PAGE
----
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Cervical Health Awareness Month Schedule Your Exam Today

By Jann Wiswall

The Cancer Services Program of Allegany and Cattaraugus Counties (CSPACC) is encouraging women to take the time this month to observe Cervical Health Awareness Month by scheduling an annual gynecologic exam with your health care provider.

“This is an excellent time for women to learn their risk and get screened for cervical cancer,” said CSPACC’s Madelyn Thornton.

According to the U.S. Department of Health and Human Services’ Office on Women’s Health, cervical cancer is almost always caused by the human papillomavirus (HPV), a very common virus that exists in both men and women and is spread through sexual contact.

As part of most women’s routine gynecologic care, Pap tests and HPV tests are performed to check the cervix for any abnormal cell changes. There usually aren’t any symptoms associated with cervical cancer in its earliest, most treatable stages, so having regular Pap tests really is the key to prevention.

Dr. Nicholas Cromwell, an area obstetrician/gynecologist who practices at Mercy Hospital of Buffalo and has offices in Springville, says that most women should follow the guidelines established by the American Congress of Obstetricians and Gynecologists:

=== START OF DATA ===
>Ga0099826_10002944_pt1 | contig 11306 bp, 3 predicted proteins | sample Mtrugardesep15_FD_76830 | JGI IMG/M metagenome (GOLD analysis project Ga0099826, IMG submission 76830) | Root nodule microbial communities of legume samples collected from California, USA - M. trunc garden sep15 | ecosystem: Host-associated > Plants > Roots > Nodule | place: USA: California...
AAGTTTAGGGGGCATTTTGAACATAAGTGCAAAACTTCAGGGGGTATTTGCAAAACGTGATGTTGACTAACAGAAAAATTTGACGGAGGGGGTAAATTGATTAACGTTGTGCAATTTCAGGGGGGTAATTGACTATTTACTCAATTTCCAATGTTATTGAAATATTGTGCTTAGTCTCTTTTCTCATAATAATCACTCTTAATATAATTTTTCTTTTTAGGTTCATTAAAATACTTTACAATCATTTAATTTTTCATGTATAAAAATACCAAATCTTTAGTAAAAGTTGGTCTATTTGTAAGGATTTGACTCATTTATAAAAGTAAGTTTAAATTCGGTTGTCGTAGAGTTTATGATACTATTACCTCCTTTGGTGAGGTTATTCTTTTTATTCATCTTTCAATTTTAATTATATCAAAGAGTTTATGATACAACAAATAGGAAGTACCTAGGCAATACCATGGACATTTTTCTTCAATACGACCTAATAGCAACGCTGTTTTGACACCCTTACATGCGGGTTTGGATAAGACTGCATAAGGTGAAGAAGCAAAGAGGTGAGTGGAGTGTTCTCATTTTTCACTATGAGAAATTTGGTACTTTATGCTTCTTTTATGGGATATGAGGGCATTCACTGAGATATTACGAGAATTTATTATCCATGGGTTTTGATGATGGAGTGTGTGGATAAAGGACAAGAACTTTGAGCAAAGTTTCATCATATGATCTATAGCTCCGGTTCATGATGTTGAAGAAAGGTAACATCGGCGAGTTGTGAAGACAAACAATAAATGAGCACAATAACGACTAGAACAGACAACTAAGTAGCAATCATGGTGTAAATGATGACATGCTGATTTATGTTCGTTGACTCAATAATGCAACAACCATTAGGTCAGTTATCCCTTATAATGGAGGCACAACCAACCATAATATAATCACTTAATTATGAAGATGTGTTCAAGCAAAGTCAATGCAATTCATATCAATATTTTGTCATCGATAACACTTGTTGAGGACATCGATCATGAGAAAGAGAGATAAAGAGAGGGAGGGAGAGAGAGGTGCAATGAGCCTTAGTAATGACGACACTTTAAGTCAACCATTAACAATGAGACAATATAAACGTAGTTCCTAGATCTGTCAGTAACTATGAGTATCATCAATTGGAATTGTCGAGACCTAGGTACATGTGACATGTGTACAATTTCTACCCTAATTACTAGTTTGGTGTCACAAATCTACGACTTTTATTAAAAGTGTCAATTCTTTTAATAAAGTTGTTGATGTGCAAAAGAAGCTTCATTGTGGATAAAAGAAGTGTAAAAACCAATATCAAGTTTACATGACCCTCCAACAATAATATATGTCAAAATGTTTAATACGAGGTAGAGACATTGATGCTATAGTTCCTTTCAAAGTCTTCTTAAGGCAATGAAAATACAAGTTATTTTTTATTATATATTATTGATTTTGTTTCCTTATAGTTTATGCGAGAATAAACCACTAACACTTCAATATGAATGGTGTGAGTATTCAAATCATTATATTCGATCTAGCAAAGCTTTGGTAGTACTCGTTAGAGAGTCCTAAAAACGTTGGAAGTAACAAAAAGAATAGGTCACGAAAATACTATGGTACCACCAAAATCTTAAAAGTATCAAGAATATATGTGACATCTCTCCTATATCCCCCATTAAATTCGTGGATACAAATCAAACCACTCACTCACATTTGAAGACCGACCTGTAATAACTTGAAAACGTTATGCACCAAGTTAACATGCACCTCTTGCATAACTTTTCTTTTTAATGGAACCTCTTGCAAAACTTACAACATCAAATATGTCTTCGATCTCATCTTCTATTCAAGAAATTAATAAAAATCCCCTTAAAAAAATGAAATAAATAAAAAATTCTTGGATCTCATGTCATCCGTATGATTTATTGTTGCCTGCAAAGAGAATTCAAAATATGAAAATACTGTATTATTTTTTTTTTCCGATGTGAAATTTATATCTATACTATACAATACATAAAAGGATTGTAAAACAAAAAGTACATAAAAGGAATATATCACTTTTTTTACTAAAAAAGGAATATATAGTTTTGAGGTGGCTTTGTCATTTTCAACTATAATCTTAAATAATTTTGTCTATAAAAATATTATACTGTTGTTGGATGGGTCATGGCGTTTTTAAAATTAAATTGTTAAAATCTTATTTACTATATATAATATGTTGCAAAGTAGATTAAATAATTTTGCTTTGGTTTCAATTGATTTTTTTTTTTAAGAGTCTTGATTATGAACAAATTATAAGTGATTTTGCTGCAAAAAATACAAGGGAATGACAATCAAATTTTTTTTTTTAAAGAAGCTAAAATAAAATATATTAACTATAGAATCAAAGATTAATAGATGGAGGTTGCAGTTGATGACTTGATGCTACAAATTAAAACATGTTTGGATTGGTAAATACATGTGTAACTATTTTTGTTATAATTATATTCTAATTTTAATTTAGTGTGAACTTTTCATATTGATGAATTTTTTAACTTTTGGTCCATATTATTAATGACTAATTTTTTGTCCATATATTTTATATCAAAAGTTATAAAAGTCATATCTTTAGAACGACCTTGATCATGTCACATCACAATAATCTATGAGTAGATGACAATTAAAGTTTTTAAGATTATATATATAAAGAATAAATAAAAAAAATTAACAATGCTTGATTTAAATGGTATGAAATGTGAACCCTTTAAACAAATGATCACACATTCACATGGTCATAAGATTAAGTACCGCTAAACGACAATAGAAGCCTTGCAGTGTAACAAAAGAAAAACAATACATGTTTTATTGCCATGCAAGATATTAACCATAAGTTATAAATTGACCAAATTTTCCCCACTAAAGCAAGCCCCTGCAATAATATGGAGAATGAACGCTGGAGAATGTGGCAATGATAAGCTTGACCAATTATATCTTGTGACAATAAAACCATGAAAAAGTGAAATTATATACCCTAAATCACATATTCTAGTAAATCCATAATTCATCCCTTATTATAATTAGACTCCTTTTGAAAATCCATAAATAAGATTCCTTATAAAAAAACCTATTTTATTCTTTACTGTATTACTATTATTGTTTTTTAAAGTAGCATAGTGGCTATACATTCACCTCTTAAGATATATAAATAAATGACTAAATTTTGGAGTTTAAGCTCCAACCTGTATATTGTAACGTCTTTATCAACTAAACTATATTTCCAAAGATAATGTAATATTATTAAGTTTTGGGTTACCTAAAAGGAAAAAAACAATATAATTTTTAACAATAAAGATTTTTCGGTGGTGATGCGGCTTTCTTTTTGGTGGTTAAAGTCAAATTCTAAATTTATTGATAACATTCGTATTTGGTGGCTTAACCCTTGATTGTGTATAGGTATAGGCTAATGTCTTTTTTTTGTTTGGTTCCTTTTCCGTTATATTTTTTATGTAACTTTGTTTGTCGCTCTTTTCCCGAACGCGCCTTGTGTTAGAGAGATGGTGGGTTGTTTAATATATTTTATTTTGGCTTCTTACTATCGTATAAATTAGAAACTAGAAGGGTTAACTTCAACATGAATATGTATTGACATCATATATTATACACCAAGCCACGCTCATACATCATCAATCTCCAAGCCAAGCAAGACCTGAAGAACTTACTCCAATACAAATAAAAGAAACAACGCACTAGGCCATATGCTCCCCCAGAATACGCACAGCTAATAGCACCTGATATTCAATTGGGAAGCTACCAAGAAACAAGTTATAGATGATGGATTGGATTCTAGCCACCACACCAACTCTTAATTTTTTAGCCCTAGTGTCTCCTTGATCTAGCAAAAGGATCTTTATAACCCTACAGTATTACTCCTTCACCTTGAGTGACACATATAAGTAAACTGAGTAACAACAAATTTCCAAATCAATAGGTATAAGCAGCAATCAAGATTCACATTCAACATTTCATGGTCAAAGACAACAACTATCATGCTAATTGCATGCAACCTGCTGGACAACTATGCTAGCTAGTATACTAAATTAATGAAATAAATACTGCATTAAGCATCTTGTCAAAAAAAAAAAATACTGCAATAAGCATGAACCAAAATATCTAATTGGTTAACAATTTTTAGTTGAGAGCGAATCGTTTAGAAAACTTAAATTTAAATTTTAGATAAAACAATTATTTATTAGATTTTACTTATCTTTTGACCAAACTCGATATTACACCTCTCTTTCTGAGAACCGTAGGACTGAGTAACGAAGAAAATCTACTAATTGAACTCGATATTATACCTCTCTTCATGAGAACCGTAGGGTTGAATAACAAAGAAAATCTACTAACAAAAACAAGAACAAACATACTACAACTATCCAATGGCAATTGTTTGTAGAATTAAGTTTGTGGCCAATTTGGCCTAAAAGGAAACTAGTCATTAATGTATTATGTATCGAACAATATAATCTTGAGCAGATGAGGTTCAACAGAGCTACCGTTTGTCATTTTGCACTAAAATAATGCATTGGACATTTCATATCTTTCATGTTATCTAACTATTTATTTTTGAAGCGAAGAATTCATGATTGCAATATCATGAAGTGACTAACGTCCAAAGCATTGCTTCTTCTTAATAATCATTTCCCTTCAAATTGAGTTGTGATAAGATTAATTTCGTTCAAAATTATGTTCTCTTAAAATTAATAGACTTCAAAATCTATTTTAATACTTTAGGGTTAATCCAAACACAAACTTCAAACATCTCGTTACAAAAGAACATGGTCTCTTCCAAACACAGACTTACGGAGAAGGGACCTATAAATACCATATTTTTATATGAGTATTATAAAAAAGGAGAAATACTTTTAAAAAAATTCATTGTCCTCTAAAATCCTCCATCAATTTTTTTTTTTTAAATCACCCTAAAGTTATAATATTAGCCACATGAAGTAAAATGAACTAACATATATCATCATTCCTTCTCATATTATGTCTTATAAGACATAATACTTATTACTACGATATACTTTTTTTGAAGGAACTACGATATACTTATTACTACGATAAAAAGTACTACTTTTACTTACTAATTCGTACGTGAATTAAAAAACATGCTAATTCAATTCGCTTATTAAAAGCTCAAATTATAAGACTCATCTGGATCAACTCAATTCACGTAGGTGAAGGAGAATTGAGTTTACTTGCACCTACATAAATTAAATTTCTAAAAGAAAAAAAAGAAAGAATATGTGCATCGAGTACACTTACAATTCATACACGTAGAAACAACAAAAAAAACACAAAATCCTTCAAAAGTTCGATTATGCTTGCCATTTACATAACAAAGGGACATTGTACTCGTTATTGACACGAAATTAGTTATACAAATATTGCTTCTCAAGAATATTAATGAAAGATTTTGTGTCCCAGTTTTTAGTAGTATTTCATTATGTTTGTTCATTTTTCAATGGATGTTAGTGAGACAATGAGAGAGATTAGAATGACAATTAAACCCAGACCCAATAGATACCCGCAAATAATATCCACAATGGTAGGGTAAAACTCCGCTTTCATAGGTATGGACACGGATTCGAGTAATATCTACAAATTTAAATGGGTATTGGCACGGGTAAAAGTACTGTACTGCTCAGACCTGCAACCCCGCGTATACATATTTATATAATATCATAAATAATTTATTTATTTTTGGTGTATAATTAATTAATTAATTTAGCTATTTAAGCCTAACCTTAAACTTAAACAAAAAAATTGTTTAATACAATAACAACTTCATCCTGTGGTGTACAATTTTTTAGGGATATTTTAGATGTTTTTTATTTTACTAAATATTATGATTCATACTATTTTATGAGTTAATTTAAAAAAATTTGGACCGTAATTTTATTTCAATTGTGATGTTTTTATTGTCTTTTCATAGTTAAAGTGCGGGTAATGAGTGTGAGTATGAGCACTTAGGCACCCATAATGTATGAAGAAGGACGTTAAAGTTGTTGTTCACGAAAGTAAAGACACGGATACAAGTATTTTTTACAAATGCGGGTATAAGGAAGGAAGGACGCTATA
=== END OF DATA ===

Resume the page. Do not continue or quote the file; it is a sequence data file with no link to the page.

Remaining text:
Women ages 21–29 should have a Pap test every three years.

Women ages 30–64 should have a Pap test and HPV test together every five years, or a Pap test alone every three years.

Women ages 65 or older usually no longer need to have Pap tests unless they have a history of problems in the past. Women in this age group should act on the advice of their doctors.

In the United States, the Pap test has reduced cervical cancer rates by more than 70 percent. Those rates are likely to drop even further over the next generations with the creation of the HPV vaccine.

Dr. Cromwell says the vaccine, which is usually administered by pediatricians, should be given to both boys and girls at ages 11–12, long before they become sexually active. It is a strong weapon in preventing many types of HPVs. In addition to cervical cancer, HPVs can lead to vulvar, vaginal, penile, anal and oropharyngeal (base of the tongue, tonsils and back of throat) cancers. Certain HPV types also cause most cases of genital warts in both men and women.

Dr. Cromwell reports that he rarely sees cervical cancer cases among his patients anymore.

“Most cases occur in women who have never been screened, haven’t been screened often enough or did not follow up after learning of abnormal tests,” he said.

Thornton agrees, noting that “six out of 10 cervical cancers occur in women who have never had a Pap test or have not had one in the past five years.”

Both recommend that you talk with your gynecologist to schedule your next pelvic exam and Pap test.  If you are uninsured or underinsured, says Thornton, call 1-866-442-CANCER (2262) to find a free cervical cancer screening program near you.

For more information about cervical health, contact the Cancer Services Program of Allegany and Cattaraugus Counties at (585) 593-4839.

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